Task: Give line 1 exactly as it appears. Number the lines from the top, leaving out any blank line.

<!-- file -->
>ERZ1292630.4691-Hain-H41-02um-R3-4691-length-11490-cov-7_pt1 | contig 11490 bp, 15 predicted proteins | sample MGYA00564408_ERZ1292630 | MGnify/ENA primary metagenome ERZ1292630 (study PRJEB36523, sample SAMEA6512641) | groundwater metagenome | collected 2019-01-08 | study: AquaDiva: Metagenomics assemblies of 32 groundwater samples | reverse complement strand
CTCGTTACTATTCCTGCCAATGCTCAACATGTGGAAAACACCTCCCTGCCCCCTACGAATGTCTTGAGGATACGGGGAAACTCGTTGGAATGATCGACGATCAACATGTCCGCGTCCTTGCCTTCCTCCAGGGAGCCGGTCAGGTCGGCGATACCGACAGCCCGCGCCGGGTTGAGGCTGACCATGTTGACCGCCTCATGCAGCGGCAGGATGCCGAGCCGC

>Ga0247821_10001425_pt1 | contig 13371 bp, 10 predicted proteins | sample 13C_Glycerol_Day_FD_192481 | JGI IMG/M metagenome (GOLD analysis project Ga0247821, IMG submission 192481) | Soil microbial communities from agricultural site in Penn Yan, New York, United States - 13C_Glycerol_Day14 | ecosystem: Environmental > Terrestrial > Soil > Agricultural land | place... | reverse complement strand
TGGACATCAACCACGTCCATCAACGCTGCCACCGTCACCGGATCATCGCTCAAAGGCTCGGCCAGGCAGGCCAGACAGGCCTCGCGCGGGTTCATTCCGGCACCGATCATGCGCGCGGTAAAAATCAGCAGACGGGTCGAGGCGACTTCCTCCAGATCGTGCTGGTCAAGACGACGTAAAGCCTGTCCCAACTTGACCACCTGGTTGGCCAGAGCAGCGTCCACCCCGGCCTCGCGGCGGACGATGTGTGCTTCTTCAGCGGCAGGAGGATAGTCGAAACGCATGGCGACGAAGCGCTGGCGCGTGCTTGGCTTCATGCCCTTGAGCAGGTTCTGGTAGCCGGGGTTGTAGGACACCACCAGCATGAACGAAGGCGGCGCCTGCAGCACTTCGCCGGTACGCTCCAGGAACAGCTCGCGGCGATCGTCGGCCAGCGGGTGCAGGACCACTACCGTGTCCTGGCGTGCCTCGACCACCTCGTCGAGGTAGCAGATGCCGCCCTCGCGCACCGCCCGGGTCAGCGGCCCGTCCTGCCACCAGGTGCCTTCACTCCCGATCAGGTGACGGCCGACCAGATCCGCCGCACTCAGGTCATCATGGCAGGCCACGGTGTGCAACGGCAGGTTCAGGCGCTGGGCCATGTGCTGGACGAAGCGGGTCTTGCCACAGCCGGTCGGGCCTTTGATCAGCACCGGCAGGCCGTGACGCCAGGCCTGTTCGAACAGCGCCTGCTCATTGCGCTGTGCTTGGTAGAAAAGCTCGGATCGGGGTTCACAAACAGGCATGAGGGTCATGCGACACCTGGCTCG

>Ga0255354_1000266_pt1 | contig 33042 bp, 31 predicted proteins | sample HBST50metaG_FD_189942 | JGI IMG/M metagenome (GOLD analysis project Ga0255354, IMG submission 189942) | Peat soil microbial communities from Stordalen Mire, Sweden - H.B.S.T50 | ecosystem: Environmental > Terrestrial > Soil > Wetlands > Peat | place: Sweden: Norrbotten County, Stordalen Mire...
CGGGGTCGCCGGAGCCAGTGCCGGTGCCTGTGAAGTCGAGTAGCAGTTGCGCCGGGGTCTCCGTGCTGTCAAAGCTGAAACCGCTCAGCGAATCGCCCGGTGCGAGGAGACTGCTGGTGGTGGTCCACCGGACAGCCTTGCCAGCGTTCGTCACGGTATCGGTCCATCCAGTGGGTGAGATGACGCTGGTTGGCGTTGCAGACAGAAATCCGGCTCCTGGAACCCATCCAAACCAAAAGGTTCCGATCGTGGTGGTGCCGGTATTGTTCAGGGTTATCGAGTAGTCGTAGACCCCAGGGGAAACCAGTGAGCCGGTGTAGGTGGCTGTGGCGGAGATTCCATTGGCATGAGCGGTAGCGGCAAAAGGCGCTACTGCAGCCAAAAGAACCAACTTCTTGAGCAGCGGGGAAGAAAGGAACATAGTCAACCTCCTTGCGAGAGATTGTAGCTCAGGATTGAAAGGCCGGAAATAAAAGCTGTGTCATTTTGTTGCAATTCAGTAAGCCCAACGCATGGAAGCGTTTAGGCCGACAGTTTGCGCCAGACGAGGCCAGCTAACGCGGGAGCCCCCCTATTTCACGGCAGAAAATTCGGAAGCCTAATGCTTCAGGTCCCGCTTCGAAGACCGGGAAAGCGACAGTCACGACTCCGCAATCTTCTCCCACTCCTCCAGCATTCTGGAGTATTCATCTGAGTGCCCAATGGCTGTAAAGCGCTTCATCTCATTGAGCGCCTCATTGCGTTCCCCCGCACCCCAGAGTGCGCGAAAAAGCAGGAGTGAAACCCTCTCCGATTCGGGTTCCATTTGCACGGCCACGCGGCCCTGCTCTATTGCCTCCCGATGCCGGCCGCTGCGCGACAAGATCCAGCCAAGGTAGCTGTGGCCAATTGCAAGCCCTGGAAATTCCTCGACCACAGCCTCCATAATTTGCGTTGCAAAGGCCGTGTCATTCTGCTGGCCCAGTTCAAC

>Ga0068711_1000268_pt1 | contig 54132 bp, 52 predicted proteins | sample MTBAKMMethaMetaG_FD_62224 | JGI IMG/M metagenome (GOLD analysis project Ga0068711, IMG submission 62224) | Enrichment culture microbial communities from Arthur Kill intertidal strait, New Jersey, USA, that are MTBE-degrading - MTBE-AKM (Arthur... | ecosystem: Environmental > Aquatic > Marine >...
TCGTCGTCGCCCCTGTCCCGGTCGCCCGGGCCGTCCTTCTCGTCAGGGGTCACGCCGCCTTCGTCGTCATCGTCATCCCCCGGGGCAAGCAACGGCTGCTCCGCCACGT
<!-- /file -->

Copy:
>ERZ1292630.4691-Hain-H41-02um-R3-4691-length-11490-cov-7_pt1 | contig 11490 bp, 15 predicted proteins | sample MGYA00564408_ERZ1292630 | MGnify/ENA primary metagenome ERZ1292630 (study PRJEB36523, sample SAMEA6512641) | groundwater metagenome | collected 2019-01-08 | study: AquaDiva: Metagenomics assemblies of 32 groundwater samples | reverse complement strand